Since it is impossible for any public or private organization to innovate itself into a wholly new businesses or organization model, transformative innovation requires the freedom to pursue the full value creation of an innovation without regard to its effect upon incumbent interests. When those incumbent interests oversee the process, it not surprising that the sharp edge of the new gets blunted to accommodate the safe comfort of the familiar.
To move beyond the confines of legacy institutions and the often polarizing interests of the private and public sectors, it is not enough to form public-private partnerships, as they too can become no more than a common denominator of the two opposing interests. Rather transformative innovation requires getting out from under the thumbs of legacy interests and having sufficient freedom to undertake genuine, fundamental, and evidence based experimentation. Such efforts have to be ideologically and political agnostic as to what are the “proper” democratic processes or institutions.
An Open Sector for Distributed Data Commons And Emergent Democratic Processes
The Open Sector is neither subordinate to the private sector nor the public sector, but is free to work with both to independently invent, discover, test and deploy new forms of governance and authority. It is much more than a platform for “open data” experimentation and analysis, for it is an open and a free co-invention space where multiple stakeholders can jointly create and test new ways of generating and allocating value to challenge legacy economic, political and cultural interests. Like the open source software projects – Linux, Apache, and many others, it would is an opt in, self-governing network of contributors whereby different stakeholders agree to assert, test and revise a set of protocols for achieving more effective, equitable, accountable, and adaptive democratic institutions. The goal is to develop, test and deploy new forms of trust and governance technologies predicated upon on large scale field experimentation and established and evolving science from neuroscience, synthetic biology, evolutionary biology, computational social sciences and complexity sciences.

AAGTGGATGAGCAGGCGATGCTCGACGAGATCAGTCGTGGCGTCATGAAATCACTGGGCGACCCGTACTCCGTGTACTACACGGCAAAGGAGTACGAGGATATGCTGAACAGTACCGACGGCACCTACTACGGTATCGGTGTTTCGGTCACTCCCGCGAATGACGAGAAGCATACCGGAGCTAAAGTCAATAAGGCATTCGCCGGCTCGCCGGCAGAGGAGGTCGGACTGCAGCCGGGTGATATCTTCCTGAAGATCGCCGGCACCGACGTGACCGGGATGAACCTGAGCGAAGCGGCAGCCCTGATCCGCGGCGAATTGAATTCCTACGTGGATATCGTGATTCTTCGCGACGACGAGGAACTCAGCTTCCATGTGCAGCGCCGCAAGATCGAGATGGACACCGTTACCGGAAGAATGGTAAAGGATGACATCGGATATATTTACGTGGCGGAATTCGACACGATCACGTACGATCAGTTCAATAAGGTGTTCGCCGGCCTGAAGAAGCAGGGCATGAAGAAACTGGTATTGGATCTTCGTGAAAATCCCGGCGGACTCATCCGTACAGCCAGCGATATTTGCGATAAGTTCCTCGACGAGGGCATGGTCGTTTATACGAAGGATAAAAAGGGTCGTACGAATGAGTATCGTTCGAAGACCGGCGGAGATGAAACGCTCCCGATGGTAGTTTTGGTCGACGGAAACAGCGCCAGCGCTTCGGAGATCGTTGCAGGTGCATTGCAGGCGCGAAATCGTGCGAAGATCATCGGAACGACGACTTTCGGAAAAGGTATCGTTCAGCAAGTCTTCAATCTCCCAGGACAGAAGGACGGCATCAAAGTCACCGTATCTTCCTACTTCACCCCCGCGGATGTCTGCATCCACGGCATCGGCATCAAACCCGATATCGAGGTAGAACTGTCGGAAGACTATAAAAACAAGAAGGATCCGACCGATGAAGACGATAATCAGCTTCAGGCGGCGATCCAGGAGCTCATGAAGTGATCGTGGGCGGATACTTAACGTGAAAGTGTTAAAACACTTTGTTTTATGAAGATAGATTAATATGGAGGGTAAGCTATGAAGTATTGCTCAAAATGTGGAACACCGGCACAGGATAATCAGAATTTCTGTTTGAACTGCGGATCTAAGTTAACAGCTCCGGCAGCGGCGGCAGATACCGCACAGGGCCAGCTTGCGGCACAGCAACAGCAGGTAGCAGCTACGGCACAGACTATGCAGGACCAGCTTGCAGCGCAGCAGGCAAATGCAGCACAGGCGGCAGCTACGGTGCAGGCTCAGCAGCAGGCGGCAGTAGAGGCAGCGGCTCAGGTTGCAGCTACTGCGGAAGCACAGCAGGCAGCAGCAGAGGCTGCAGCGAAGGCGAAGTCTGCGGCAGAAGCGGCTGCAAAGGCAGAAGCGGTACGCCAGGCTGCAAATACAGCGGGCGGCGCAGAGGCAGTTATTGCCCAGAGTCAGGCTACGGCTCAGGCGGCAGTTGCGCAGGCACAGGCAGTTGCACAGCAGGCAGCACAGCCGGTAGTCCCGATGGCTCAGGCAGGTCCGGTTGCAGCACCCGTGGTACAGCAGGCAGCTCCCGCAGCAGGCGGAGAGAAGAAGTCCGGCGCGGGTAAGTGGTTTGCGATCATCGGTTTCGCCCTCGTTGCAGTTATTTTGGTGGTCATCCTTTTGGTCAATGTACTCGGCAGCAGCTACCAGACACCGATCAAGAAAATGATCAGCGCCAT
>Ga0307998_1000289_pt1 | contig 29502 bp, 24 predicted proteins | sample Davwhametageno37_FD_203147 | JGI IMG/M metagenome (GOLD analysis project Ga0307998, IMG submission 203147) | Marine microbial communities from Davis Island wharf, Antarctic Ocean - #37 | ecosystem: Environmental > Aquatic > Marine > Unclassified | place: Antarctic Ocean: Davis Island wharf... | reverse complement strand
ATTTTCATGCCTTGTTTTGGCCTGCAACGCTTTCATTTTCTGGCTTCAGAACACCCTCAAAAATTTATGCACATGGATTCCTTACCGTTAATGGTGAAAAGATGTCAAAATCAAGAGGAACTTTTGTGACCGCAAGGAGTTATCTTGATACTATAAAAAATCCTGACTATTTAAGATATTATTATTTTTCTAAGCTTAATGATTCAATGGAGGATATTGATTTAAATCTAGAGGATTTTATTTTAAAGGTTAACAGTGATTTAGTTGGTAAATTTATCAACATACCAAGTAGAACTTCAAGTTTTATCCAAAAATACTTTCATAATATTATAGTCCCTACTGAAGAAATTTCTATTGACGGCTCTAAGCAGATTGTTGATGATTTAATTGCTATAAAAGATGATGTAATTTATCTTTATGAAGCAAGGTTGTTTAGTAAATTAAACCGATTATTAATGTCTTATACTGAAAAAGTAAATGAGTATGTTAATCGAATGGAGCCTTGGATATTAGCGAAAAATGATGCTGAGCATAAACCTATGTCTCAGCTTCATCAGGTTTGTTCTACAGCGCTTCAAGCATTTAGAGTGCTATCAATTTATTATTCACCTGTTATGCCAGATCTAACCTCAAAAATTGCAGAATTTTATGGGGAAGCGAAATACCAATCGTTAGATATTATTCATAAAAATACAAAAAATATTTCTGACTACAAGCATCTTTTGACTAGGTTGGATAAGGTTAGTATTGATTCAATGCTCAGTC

It would also be both human-centric and nature-centric, which is to say, using an interdisciplinary understanding of the natural and biological sciences to invent with Nature rather than against it, or over it. Rather than have a top down “omniscient” “social industrial engineering” approach, the goal is to have “emerg-engineering” whereby “autonomous processes” are allowed to emerge and evolve to augment human hosted processes. For example, instead of designing or enabling markets, the goal is to enable niches to evolve whereby social and biological organisms naturally complement and support one another in complete, sustainable and autonomous processes. Hence, the design process should be biological-ecological rather than mechanical.
Also the Open Sector will need to provide a core definition about what “democracy “ is in terms of “desired end states” rather than a collection of specific means or mechanisms such as “a constitution, bill of rights, voting, bicameral legislature, checks and balances, regulation, judiciary, “. Such end states could include “wellness”, level of shelter, mobility, social agency, learning, self expression, dignity, etc. These are like the measurable extrapolations of Thomas Jefferson’s, “life, liberty and the pursuit of happiness”. Unlike other approaches, a democratic approach would “recursively” include “we the people” as part of the process and the solution. Hence, citizens would not simply be passive, recipient beneficiaries of some benign leader or algorithm, but a part of the solution. Seen as a dynamic system, laws could be evolving and dynamic rather than fixed rules.
Nonetheless, it is still necessary when designing new forms of democratic organization in a digital form to posit different kinds of architectures, methods, and mechanisms and not be wedded to single frameworks. Industrial democratic institutions are but an embodiment of 18th century technologies and science and should be seen as but an early phase in a constantly evolving base of technologies that have not only different “releases” and “versions”, but eventually are to be supplanted by a wholly new “family” of technologies. Through this lens it is possible to re-imagine the legacy democratic “mechanisms of 18th century industrial democracy, and thereby consider elections, legislatures, judiciaries, treasuries, constitutions, bureaucracies, and executive functions not as sacrosanct, but as social technologies of their times limited by the available technologies, resources and understandings of their period.
Therefore in designing alternative digital and algorithmic democratic institutions, it is worth considering how current digital, cryptographic and algorithmic technologies might more effectively achieve the functions of more traditional democratic mechanism such as voting, a legislature, a treasury, a central bank, a judiciary. One of the major impetuses for this white paper is the presumption that a combination of new digital, learning, and crypto technologies and methods may provide an effective and viable and scalable alternative to the current crisis of failing industrial democracy.